Since the inception of the equipment loan program described herein (June 2022 until September 2023), 60 pieces of equipment have been borrowed via 45 separate loaning requests by educators in the organization. The most common pieces of equipment borrowed include adult CPR manikins, IV insertion arms, airway insertion task trainers, and IV pumps. Equipment was loaned to inpatient and outpatient departments, operating rooms, nursing student groups, and resident learner settings. The median time for loaning was less than 1 day with 7 instances occurring for greater than 3 days. In only 3 instances were there issues that occurred with the loaned equipment. Two minor issues occurred with urinary catheter task trainers leaking, which was rectified with further educator orientation. One larger issue arose when the neck of a nasogastric task trainer broke from a fall while on loan. This issue was rectified with Simulation Technician repairs, and it was determined that a charge/fee was not required of the borrower. Educators continue to request access to our equipment loan process, and our guideline is now integrated into our clinical preceptor onboarding orientation to further promote its usage.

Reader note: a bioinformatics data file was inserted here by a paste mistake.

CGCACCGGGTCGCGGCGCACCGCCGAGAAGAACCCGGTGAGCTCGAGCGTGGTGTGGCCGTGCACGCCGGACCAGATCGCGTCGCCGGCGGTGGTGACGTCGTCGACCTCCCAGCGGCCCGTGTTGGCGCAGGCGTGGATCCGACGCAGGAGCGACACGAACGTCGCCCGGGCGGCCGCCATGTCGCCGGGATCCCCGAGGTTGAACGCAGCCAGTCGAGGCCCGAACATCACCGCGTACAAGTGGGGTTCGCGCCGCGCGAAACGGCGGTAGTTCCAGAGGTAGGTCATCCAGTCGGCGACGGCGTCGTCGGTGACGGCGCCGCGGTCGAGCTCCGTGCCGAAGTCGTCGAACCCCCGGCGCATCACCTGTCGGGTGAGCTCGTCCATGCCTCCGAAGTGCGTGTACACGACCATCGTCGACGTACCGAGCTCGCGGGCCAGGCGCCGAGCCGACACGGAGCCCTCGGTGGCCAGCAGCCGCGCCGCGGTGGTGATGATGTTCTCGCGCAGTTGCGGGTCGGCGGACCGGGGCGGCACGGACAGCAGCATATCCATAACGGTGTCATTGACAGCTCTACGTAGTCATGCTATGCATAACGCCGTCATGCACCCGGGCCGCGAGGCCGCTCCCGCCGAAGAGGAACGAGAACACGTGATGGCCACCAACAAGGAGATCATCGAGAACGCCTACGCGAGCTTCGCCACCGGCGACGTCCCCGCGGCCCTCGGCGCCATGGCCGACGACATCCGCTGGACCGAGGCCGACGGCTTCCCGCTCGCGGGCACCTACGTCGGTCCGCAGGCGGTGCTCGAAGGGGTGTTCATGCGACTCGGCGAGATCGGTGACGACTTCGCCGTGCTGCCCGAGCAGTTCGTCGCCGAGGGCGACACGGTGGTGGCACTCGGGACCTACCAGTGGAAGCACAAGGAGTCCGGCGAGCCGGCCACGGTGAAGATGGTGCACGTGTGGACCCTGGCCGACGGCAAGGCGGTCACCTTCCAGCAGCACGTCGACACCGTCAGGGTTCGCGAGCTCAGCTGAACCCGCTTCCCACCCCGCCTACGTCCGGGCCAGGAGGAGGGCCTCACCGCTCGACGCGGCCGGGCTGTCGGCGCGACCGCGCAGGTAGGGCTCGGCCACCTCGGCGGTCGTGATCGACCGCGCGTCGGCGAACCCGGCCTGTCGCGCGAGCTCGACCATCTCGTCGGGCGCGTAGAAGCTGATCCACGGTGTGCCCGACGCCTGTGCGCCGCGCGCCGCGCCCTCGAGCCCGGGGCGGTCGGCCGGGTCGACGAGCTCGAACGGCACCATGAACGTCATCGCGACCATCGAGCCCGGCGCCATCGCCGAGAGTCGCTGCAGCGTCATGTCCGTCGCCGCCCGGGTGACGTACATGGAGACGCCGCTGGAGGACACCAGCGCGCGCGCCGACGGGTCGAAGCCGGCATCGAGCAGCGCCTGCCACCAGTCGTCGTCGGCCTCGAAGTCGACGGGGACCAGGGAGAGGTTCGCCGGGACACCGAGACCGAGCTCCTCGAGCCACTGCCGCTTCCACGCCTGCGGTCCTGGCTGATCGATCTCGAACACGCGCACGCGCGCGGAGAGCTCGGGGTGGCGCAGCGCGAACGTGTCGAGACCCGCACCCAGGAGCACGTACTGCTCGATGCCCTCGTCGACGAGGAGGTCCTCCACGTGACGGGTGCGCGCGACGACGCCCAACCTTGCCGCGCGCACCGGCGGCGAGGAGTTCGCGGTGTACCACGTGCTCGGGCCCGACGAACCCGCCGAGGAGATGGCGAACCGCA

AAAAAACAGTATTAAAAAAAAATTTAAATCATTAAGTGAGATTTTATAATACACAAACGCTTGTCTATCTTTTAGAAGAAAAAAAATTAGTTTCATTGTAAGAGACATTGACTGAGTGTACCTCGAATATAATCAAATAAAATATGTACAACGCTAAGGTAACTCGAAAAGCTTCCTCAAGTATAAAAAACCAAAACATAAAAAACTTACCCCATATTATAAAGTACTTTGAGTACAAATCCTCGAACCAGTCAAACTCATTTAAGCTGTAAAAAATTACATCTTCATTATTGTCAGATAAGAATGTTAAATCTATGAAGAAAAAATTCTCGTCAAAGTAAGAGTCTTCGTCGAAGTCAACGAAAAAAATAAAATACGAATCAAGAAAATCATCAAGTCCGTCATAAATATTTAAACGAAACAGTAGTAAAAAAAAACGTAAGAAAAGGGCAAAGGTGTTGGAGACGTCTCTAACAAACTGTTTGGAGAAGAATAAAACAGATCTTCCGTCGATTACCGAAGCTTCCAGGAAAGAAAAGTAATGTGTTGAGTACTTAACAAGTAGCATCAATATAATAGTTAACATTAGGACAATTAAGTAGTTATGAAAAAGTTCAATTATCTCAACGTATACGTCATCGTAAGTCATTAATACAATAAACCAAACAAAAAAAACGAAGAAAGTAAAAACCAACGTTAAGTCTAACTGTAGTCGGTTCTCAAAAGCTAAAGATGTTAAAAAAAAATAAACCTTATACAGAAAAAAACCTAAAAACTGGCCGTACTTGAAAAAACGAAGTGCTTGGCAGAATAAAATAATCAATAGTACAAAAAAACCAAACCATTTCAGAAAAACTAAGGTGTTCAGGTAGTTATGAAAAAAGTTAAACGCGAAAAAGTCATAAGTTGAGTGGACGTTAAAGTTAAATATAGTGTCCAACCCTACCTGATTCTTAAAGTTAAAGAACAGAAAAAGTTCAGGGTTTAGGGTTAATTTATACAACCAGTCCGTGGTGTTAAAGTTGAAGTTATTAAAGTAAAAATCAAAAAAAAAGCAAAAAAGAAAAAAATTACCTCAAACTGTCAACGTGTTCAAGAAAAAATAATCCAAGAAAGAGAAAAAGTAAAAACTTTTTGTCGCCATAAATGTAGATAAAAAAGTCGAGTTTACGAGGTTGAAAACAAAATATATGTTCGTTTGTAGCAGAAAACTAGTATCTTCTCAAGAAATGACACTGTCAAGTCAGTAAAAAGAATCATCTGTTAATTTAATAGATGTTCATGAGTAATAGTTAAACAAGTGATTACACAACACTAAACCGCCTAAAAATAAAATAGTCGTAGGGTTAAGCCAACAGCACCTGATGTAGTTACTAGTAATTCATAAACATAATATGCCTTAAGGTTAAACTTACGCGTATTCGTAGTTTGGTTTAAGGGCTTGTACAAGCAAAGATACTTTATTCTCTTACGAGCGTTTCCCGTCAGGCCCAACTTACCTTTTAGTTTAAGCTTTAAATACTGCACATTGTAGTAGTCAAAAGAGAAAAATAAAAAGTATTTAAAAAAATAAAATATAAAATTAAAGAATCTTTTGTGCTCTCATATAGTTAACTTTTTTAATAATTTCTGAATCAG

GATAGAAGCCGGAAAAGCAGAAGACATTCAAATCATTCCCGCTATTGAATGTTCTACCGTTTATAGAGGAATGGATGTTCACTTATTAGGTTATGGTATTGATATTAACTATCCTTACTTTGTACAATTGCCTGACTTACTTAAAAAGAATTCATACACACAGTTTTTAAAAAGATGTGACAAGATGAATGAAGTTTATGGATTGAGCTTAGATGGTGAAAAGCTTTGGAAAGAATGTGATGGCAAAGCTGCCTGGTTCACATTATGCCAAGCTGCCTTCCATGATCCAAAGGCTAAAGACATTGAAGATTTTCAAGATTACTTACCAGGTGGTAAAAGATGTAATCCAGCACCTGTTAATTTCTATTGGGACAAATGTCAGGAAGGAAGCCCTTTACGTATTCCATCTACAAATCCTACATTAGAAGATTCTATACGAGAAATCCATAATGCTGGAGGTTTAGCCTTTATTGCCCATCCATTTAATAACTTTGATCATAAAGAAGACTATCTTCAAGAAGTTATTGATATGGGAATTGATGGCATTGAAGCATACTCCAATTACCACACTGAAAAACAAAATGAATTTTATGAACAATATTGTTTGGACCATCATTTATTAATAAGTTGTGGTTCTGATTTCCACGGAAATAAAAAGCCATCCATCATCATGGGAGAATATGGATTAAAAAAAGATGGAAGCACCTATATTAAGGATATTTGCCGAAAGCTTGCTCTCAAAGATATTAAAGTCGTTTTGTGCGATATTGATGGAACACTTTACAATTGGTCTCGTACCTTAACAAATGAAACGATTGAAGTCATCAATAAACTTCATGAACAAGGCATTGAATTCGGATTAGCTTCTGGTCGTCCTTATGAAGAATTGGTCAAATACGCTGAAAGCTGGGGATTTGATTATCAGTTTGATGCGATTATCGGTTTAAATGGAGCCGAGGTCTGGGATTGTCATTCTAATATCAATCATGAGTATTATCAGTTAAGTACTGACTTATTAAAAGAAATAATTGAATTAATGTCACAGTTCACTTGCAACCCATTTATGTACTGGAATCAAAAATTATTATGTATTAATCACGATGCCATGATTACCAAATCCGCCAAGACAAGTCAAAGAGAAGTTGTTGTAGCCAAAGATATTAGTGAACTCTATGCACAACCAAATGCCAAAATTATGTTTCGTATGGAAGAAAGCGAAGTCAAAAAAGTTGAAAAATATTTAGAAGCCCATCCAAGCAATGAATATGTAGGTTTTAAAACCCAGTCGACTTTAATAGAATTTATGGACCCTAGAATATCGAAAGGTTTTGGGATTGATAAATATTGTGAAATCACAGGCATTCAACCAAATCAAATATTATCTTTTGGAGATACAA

As demonstrated herein, an equipment loan program can be instituted at a busy academic teaching hospital simulation lab with minimal disruption to concurrent programming, minimal risk to equipment and without compromising patient care. If a simulation lab wishes to implement a similar program within their center, they must weigh the benefits of supporting deliberate practice and mastery learning outside their walls alongside the risk of equipment damage, misuse, or loss. A strong rapport with educators at the institution will promote adherence to a loaning of equipment guideline, whilst proximity to patient centers and/or learning centers will promote feasibility of returning equipment in a timely manner. This process could potentially aid institutions that are facing high staff turnover, seeing larger learner cohorts, or looking to increase skills within their organization without the need for further funding, human resources, or physical space.